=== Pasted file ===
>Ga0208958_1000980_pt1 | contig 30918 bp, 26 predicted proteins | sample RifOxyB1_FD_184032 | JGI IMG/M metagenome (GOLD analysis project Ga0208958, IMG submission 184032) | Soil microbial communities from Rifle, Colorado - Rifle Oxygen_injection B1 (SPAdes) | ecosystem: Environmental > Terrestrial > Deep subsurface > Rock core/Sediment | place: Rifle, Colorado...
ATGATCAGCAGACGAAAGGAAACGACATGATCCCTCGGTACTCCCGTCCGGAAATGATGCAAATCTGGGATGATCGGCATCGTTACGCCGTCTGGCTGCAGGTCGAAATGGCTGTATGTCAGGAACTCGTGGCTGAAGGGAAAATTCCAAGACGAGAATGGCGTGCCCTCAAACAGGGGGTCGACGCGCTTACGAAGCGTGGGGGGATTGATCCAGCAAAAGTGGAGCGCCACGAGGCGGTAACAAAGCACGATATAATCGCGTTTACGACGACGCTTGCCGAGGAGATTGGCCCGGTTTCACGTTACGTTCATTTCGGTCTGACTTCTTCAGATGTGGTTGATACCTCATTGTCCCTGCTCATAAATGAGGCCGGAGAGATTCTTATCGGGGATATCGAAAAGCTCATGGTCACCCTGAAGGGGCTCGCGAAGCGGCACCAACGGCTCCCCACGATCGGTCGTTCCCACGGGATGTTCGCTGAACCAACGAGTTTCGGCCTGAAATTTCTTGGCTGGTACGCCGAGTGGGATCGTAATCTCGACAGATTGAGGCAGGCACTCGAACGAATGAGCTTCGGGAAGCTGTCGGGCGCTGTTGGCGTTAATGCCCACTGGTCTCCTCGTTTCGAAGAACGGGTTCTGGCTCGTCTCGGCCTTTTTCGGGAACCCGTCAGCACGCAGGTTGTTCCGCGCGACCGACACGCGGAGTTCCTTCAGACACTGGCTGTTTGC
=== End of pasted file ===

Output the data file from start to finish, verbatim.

>Ga0208958_1000980_pt1 | contig 30918 bp, 26 predicted proteins | sample RifOxyB1_FD_184032 | JGI IMG/M metagenome (GOLD analysis project Ga0208958, IMG submission 184032) | Soil microbial communities from Rifle, Colorado - Rifle Oxygen_injection B1 (SPAdes) | ecosystem: Environmental > Terrestrial > Deep subsurface > Rock core/Sediment | place: Rifle, Colorado...
ATGATCAGCAGACGAAAGGAAACGACATGATCCCTCGGTACTCCCGTCCGGAAATGATGCAAATCTGGGATGATCGGCATCGTTACGCCGTCTGGCTGCAGGTCGAAATGGCTGTATGTCAGGAACTCGTGGCTGAAGGGAAAATTCCAAGACGAGAATGGCGTGCCCTCAAACAGGGGGTCGACGCGCTTACGAAGCGTGGGGGGATTGATCCAGCAAAAGTGGAGCGCCACGAGGCGGTAACAAAGCACGATATAATCGCGTTTACGACGACGCTTGCCGAGGAGATTGGCCCGGTTTCACGTTACGTTCATTTCGGTCTGACTTCTTCAGATGTGGTTGATACCTCATTGTCCCTGCTCATAAATGAGGCCGGAGAGATTCTTATCGGGGATATCGAAAAGCTCATGGTCACCCTGAAGGGGCTCGCGAAGCGGCACCAACGGCTCCCCACGATCGGTCGTTCCCACGGGATGTTCGCTGAACCAACGAGTTTCGGCCTGAAATTTCTTGGCTGGTACGCCGAGTGGGATCGTAATCTCGACAGATTGAGGCAGGCACTCGAACGAATGAGCTTCGGGAAGCTGTCGGGCGCTGTTGGCGTTAATGCCCACTGGTCTCCTCGTTTCGAAGAACGGGTTCTGGCTCGTCTCGGCCTTTTTCGGGAACCCGTCAGCACGCAGGTTGTTCCGCGCGACCGACACGCGGAGTTCCTTCAGACACTGGCTGTTTGC